Good News for Urinary Incontinence Sufferers
Urinary incontinence can make your life more difficult, and who needs that! But there is good news. There are treatments and cures available that can greatly improve your quality of life. Below is some information about this condition and how to best deal with it.
What is Urinary Incontinence?
Urinary incontinence is a loss of bladder control that results in an inability to hold your urine until you get to the toilet. Symptoms can range from mild leaking (dribbles) to uncontrollable wetting. Loss of bladder control can be a frustrating and embarrassing problem, but it is important to know that it can be treated and controlled, if not cured so you can lead a normal life again.
Who is likely to suffer from incontinence?
It can happen to anyone, regardless of age, gender and background, but tends to be more common in women and the elderly. Women are twice as likely as men to suffer from this condition. Pregnancy and childbirth, menopause and the structure of the female urinary tract account for this difference. Some statistics show that out of an estimated 13 million adults in the US affected by urinary incontinence, approximately 85 percent of those are women.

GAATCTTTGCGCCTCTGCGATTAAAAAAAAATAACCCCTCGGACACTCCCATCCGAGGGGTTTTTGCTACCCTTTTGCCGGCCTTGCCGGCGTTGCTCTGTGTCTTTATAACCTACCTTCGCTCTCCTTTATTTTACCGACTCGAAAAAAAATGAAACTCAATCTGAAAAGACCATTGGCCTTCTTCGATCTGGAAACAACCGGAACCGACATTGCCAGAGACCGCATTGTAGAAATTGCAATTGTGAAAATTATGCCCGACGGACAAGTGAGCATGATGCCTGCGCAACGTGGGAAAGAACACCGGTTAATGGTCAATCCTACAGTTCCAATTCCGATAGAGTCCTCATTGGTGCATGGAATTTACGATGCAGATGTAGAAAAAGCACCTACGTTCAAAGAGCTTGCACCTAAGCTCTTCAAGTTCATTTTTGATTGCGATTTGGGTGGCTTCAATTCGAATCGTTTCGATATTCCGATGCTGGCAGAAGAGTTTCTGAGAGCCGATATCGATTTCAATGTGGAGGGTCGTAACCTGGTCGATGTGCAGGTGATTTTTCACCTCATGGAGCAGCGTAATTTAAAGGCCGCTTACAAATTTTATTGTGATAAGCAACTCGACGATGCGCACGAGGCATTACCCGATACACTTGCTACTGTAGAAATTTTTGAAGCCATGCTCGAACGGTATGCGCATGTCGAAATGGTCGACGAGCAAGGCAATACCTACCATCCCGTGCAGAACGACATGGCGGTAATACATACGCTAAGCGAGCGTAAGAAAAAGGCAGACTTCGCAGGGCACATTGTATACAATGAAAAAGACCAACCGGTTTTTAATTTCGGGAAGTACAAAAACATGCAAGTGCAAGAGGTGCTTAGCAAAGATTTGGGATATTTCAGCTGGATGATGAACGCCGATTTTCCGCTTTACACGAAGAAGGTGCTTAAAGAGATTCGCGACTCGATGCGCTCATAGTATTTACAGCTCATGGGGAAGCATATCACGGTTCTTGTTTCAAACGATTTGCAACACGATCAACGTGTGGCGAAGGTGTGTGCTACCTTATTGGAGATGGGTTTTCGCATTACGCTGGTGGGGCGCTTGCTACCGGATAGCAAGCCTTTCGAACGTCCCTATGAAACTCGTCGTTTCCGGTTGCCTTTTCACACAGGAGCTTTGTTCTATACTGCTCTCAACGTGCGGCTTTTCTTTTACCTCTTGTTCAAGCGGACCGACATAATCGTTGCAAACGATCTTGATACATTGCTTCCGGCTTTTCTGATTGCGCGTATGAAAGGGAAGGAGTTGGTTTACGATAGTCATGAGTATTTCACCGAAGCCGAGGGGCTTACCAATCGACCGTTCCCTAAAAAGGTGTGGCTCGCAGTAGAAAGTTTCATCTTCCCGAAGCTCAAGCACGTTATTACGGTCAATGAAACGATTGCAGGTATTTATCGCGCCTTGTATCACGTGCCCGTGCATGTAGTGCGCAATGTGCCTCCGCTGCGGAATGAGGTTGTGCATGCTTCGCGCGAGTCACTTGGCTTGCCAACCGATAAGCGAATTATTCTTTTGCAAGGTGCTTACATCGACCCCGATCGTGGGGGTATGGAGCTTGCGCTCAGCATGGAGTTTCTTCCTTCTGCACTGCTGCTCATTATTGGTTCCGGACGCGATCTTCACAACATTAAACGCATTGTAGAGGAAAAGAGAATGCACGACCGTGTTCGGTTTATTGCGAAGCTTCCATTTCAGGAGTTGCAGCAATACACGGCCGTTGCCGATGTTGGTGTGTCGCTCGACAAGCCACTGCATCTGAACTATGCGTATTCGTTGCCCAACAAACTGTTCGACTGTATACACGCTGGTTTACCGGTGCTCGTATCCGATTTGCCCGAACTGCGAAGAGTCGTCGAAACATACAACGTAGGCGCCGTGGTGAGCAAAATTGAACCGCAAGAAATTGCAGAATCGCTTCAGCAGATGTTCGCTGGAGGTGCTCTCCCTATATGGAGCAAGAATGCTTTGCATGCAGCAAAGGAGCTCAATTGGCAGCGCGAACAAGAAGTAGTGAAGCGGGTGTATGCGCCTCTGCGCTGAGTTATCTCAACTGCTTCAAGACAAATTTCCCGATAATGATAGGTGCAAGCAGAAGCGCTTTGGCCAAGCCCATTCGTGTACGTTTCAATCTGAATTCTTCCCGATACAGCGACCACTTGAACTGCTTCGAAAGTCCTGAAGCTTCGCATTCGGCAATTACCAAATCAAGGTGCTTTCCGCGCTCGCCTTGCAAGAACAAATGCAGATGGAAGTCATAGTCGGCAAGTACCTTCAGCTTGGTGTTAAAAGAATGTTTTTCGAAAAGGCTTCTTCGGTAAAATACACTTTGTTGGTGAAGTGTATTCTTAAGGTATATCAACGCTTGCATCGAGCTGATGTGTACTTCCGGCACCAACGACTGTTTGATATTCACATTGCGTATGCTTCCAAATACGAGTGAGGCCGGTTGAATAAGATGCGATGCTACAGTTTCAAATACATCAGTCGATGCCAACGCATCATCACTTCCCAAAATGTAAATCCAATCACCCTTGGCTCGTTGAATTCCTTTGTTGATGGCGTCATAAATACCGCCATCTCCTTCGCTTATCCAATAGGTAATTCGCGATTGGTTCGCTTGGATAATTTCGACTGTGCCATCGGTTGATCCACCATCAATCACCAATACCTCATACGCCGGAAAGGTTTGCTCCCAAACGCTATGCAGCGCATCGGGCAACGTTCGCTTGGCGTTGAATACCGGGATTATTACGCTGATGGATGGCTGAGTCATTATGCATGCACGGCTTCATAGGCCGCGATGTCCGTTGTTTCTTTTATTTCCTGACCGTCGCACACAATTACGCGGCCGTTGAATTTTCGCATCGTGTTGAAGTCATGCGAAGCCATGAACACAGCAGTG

Both women and men can became incontinent from neurologic injury, birth defects, strokes, multiple sclerosis, physical problems associated with aging, and other physical problems.
There are several different types of urinary incontinence:
Leakage of small amounts of urine when coughing, sneezing, laughing, exercising and lifting heavy objects.
Leakage of large amounts of urine at unexpected times, including during sleep.
Leakage because of physical or mental disability or external obstacles.
Unexpected leakage of small amounts of urine due to a overfilled bladder.
Occurrence of more types of incontinence together.
Temporary leakage due to a condition that will pass (medications, restricted mobility, etc).
How is urinary incontinence treated?
There are several types of treatments for urinary incontinence:
- Special exercises
- Bladder training
- Medical devices
The type of exercise, device, or medicine you use depends on whether you are treating stress, urgency, or mixed UI.
The goal of your treatment may be continence (when urinating is under your control) and/or reducing the amount of urgency or leaking. Ask your doctor which treatment is best for you.
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